Early Pioneer Days in Texas
Capt. A. J. Nicholson
Captain Nicholson was born in 1831 and emigrated to Texas from Arkansas in 1837, with his father, six brothers and two sisters. One of these sisters Martha P. Nicholson was the mother of the compiler of this book. She married my father, W. B. Allen, in 1838.
Captain Nicholson was a brave, active and fearless Indian fighter, and had many an encounter with the ferocious wild beasts. In 1848, December 20th, he married Miss T. C. Parishin [sic, Parish] , (born 1832). From this union there were born seven children, four girls and three boys. All grew to mature age, except one, who died in infancy. The Captain followed as a vocation the life of a stock raiser and farmer, and was very successful. When the call of Sam Houston was made for volunteers to deliver Texas from the Mexican yoke he enlisted and served with honor and distinction in the war, making many a hard, forced march, and hazarding his life in the effort to establish freedom, liberty and independence in Texas, the homeland land of the free and home of the brave. He fought at Monterey, Buena Vista and San Jacinto, in bloody battles, shooting in such rapid succession that the barrel of his gun was always hot. His disposition was to be humorous and jolly, and the camp-fire enjoyed his mirth, and the company was thrilled with laughter by his joviality, and the relation of merry anecdotes. General Santa Anna, the Mexican general, learned to fear the cowboy warwhoops of our Texas cowboys when going to battle the cry, "Remember the Alamo," "Remember Goliad," was always fresh. They never forgot how brave David Crockett and the brave heroes of the Alamo were slain by the cruel Santa Anna and his hosts. Nor did they forget the noble Fannin, whose name our county bears.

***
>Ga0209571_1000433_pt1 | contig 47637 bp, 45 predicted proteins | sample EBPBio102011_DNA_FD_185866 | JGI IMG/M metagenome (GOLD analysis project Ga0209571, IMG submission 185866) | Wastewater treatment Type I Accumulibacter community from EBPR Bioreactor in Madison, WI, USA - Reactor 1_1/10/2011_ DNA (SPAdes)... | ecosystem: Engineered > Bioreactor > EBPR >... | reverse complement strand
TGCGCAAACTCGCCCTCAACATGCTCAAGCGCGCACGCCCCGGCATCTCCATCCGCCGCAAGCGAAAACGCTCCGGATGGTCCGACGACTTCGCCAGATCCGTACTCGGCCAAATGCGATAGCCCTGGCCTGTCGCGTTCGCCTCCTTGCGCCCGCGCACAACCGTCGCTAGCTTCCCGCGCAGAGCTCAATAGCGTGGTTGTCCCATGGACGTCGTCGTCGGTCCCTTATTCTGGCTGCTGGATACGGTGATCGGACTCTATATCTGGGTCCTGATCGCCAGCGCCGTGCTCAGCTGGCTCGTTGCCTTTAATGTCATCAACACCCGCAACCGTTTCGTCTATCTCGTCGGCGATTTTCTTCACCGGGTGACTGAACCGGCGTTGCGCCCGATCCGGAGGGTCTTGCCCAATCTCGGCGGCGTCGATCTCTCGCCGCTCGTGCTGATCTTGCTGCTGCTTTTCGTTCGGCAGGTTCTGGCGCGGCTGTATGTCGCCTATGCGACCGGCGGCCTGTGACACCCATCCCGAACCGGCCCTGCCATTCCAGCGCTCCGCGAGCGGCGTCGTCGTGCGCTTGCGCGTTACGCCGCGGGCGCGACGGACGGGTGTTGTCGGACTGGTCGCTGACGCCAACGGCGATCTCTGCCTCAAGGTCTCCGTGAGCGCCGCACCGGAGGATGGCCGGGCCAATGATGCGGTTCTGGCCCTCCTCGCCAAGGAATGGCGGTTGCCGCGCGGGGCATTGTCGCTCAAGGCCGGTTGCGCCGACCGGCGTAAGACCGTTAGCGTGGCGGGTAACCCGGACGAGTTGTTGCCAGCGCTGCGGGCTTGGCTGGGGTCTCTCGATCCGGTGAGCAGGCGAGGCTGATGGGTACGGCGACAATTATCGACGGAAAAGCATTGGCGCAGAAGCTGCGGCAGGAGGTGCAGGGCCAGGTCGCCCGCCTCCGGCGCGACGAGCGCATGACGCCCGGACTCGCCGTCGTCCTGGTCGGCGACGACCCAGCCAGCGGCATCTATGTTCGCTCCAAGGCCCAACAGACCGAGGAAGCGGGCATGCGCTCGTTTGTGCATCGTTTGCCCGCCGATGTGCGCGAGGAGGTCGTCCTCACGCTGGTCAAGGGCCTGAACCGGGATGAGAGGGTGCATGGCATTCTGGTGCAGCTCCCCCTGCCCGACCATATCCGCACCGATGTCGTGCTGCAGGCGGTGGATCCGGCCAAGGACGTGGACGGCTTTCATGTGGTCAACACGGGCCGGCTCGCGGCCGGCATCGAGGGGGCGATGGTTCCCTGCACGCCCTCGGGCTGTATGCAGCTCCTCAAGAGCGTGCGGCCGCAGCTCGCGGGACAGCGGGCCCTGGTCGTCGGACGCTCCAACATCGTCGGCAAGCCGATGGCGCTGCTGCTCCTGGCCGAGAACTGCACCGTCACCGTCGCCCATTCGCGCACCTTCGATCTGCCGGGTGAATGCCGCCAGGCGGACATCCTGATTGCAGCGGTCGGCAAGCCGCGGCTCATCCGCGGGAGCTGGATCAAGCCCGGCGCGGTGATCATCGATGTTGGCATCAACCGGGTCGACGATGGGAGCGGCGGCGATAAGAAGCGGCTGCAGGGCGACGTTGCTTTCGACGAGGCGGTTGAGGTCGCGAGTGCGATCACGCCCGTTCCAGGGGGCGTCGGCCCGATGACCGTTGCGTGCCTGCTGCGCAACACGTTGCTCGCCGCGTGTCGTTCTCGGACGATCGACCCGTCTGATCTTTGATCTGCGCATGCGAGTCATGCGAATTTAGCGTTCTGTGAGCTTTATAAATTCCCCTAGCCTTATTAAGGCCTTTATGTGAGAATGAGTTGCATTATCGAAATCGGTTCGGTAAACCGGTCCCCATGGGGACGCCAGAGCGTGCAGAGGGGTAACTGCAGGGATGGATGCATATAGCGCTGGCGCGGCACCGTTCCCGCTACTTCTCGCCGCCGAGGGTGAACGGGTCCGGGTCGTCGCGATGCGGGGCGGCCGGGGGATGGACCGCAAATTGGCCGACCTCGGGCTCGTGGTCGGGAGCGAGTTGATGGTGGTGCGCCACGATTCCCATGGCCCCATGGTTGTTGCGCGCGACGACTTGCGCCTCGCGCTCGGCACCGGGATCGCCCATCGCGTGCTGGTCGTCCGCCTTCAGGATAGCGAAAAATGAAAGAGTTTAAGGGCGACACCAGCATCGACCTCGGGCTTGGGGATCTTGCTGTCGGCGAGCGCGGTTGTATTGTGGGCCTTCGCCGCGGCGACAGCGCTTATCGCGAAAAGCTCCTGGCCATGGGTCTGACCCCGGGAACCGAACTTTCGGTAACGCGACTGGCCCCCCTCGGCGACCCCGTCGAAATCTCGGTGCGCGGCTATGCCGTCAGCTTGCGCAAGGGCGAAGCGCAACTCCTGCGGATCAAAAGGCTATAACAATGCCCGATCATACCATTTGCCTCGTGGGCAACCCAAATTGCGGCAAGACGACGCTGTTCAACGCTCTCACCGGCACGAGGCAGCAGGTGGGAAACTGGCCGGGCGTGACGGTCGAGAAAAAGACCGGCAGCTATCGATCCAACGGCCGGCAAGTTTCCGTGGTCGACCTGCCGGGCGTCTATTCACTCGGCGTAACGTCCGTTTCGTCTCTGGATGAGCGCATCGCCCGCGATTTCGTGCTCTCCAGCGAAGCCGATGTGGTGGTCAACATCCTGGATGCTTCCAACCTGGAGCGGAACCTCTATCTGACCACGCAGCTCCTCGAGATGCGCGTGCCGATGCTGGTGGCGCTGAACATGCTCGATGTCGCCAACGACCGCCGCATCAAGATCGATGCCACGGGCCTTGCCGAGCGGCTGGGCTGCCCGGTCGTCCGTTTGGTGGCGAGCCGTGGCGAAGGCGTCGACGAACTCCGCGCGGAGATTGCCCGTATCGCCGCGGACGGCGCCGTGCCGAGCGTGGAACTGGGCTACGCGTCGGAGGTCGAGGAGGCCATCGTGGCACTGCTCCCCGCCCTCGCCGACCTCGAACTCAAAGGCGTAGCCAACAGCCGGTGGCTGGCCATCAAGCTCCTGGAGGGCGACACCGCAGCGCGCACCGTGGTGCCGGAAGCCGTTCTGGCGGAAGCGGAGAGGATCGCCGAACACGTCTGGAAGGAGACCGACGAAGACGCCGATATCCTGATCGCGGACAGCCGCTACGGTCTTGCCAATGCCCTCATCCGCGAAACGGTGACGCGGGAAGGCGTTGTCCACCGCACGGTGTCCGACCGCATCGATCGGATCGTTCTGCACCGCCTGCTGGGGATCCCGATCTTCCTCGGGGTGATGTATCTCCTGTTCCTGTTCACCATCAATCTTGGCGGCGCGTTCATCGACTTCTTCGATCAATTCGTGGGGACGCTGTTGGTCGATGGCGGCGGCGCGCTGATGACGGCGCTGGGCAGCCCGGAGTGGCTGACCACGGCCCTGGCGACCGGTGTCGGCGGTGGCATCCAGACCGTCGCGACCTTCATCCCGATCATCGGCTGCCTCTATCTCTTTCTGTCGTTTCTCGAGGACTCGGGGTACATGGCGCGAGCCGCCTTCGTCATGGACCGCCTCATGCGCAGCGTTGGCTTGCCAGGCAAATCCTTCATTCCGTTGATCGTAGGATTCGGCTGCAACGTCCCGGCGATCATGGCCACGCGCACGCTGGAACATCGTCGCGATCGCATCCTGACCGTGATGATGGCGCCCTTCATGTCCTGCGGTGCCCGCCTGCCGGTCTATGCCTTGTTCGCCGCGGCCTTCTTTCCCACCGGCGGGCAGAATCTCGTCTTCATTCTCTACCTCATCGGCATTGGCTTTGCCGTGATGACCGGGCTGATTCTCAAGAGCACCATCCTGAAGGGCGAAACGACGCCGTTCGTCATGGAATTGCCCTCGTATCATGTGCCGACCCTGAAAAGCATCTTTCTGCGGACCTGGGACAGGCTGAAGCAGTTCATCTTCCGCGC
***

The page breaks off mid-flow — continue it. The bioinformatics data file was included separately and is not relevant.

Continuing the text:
Capt. Nicholson was hospitable and charitable. No needy person was ever turned away who applied to him for help. His delight in helping those with whom h'e had to do, and many a heart and hand found life easier because of his good offices. God blessed and prospered him in basket and store, and he gave of his abundance, both in means and service. When the Civil War broke out he volunteered and enlisted in Colonel Young's llth Texas Regiment, as captain; served honorably and well, was badly wounded in the Elkhorn engagement and taken prisoner for a considerable time ; finally exchanged and came home to recuperate. He afterwards joined Col. Bowlins' regiment and served to the close of the war. After the war and the cause he espoused being a lost one, he himself penniless, his negroes set free, and his stock gone, but he did not lose heart, and proceeded to regain, as thousands of others did, his lost fortunes. His cheering, encouraging ways and his voice is now stilled.
He sleeps in the beautiful grove where oft he chased the fleet-footed deer in the days of long ago. Here beneath the crumbling clods sleeps one of nature's true noblemen. There is sorrow in the old homestead, there is grief in the quiet community where he dwelt, there is regret to the utmost bounds of his acquaintance.